Image: Pope Benedict XVI
Alessandra Tarantino  /  AP
Pope Benedict XVI greets pilgrims during an open-air Palm Sunday Mass in St. Peter's Square at the Vatican on Sunday.
updated 4/1/2007 10:25:30 AM ET 2007-04-01T14:25:30

Pope Benedict XVI, in his Palm Sunday Mass, opened the Roman Catholic Church’s most solemn week by urging young people to live pure, innocent lives.

This year, Holy Week also includes the second anniversary of the April 2, 2005, death of Pope John Paul II. On Monday, the Catholic Church will close one phase of its investigation into John Paul’s saintliness as it keeps up the momentum to have the beloved pope beatified.

Holding an intricately woven palm frond, Benedict opened the Palm Sunday celebration by processing through the sun-filled St. Peter’s Square and up the steps of the basilica. He was preceded by dozens of priests, bishops and cardinals who clutched palms and olive branches as their red vestments fluttered in the breeze.

Palm Sunday commemorates Jesus Christ’s triumphant entry into Jerusalem, and is the start of the church’s Holy Week, which includes the Good Friday re-enactment of Christ’s crucifixion and death and his resurrection on Easter Sunday.

Benedict continued the tradition started by John Paul and dedicated Palm Sunday to the young, who were out in force in St. Peter’s.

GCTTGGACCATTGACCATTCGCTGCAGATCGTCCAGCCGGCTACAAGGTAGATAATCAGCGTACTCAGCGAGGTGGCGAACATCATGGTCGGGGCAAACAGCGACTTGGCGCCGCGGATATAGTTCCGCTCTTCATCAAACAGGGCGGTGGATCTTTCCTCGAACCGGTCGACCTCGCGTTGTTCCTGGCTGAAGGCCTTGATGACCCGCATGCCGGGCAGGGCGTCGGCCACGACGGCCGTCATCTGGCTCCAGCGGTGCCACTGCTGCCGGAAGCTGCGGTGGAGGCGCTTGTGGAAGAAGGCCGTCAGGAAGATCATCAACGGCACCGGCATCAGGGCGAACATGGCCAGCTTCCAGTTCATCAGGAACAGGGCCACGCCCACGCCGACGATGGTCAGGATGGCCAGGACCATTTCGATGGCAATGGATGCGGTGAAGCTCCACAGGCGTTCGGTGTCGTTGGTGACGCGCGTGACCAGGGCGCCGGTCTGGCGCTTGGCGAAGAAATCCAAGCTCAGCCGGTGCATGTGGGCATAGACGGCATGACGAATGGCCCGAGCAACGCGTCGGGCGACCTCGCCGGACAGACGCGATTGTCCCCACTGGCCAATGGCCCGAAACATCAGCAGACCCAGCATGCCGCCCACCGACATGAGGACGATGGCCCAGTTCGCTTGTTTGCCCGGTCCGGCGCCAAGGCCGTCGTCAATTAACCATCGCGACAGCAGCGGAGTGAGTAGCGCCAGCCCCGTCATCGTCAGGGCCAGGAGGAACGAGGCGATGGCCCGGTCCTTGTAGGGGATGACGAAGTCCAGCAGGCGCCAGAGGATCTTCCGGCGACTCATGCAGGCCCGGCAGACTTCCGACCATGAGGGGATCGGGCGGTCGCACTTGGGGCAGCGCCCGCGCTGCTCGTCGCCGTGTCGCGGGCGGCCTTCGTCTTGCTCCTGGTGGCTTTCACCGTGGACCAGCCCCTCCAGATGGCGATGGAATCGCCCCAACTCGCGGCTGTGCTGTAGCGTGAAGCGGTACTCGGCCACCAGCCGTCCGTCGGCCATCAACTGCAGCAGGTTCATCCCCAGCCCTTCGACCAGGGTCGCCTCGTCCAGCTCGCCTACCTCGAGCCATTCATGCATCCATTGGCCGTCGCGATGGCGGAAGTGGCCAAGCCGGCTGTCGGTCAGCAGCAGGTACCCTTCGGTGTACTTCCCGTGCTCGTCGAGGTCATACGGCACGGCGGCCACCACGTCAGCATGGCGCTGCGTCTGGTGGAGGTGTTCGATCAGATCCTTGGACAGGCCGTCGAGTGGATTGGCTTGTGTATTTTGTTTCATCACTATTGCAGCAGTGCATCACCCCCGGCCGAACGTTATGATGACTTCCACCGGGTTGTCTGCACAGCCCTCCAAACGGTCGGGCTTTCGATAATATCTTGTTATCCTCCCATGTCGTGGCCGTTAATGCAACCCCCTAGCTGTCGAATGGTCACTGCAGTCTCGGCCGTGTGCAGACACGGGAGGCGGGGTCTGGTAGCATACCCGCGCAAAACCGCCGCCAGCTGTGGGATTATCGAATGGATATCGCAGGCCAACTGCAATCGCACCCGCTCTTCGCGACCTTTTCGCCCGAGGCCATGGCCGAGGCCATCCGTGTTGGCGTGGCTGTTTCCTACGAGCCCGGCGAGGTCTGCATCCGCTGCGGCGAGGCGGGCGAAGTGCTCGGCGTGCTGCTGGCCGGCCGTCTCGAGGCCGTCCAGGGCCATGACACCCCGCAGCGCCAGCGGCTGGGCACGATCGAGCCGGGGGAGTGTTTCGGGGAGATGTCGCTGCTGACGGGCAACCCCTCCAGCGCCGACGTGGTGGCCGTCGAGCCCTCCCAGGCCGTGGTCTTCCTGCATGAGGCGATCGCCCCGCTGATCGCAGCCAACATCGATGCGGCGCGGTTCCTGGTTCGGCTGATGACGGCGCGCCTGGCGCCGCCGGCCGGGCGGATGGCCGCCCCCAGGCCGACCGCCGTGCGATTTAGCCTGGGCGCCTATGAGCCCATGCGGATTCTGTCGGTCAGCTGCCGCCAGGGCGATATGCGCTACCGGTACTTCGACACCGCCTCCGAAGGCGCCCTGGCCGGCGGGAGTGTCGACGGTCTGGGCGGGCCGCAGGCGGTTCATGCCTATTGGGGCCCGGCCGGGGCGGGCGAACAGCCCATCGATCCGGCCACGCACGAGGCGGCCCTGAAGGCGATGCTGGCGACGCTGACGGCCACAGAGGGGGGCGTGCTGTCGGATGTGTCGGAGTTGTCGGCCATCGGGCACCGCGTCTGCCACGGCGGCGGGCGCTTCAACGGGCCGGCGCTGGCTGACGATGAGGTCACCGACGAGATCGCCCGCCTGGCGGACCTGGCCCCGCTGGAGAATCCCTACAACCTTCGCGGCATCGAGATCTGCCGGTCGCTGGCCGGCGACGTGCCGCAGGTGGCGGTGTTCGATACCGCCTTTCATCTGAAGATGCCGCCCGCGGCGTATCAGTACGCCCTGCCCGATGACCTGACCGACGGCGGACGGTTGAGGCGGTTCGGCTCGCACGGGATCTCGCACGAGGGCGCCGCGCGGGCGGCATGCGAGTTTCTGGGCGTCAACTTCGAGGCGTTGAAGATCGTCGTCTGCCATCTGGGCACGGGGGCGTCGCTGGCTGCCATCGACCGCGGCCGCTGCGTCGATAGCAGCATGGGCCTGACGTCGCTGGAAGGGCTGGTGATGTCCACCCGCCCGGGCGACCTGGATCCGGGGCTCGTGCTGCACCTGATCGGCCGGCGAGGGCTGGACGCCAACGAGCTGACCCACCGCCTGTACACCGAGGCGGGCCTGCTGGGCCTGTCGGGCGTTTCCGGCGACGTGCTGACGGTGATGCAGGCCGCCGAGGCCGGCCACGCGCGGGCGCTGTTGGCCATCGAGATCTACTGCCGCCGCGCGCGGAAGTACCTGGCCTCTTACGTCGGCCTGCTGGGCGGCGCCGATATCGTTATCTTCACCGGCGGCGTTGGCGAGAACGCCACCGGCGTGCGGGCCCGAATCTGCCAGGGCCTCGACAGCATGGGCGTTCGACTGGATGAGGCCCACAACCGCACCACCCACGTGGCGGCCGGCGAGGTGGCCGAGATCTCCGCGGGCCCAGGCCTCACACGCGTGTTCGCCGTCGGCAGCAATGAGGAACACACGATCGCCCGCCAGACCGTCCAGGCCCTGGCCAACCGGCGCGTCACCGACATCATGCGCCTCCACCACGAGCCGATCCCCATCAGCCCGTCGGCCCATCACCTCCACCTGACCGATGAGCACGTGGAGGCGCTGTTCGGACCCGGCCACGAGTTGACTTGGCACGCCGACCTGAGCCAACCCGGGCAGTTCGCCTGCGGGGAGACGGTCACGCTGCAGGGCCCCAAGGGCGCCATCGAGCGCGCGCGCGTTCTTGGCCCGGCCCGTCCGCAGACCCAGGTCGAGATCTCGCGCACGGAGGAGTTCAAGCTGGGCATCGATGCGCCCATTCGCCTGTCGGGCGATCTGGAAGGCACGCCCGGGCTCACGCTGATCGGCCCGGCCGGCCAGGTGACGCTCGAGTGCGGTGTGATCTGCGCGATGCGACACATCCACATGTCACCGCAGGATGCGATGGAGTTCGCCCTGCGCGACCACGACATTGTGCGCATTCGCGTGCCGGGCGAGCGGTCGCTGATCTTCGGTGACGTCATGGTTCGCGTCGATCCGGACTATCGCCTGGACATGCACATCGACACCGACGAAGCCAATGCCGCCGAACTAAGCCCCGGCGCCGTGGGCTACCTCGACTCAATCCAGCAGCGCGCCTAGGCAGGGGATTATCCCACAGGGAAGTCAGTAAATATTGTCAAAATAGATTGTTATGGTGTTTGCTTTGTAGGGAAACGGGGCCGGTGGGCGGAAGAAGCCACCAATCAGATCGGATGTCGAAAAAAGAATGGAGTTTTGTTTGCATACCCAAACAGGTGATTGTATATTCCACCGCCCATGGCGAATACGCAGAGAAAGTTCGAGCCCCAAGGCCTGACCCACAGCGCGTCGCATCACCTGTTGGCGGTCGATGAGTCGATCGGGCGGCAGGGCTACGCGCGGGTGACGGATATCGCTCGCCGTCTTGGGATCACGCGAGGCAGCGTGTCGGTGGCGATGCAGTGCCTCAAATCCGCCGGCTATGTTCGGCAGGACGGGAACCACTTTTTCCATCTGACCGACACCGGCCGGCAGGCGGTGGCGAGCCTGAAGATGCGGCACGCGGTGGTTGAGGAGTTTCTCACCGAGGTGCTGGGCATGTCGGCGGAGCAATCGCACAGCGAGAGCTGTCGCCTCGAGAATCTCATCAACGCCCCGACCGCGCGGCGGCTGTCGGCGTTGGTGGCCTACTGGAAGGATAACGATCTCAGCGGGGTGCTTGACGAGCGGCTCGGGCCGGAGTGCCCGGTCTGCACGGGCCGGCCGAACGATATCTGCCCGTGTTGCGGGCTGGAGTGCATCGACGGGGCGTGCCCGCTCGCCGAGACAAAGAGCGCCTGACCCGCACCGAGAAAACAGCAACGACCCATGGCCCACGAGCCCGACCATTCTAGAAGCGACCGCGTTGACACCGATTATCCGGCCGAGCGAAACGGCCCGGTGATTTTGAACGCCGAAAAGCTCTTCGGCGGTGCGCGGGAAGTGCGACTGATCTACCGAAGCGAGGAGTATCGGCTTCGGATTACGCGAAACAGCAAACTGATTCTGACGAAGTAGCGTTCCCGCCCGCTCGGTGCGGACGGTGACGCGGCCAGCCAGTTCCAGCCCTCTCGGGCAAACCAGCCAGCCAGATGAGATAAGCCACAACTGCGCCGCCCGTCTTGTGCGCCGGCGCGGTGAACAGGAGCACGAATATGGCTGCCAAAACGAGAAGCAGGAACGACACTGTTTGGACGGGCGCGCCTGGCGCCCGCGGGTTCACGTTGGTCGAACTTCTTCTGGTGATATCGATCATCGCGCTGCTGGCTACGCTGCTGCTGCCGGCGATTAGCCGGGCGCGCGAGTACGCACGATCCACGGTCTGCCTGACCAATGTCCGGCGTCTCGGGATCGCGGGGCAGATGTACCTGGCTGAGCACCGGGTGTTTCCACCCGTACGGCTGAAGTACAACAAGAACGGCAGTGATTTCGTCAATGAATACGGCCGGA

He told them that to follow God they should have “innocent hands and pure hearts.”

“Innocent hands are hands that are not used for acts of violence,” he told them. “They are hands that are not sullied by corruption and bribes.”

Hearts are pure when they are not “stained by lies and hypocrisy,” he said. “A heart is pure when it is estranged from the intoxication of pleasure; a heart for whom love is true and not just the passion of a moment,” he said.

Benedict has an unusually busy schedule this week: In addition to the traditional Holy Week ceremonies, he will preside over a Mass on Monday afternoon in honor of John Paul to mark the second anniversary of the pontiff’s death.

He is not expected to attend the ceremony earlier in the day closing the church probe into John Paul’s life and virtues. That ceremony will be headed by officials of the Rome diocese, which completed the investigation that will be turned over to the Vatican to decide whether John Paul can be beatified, the last formal step before possible sainthood.

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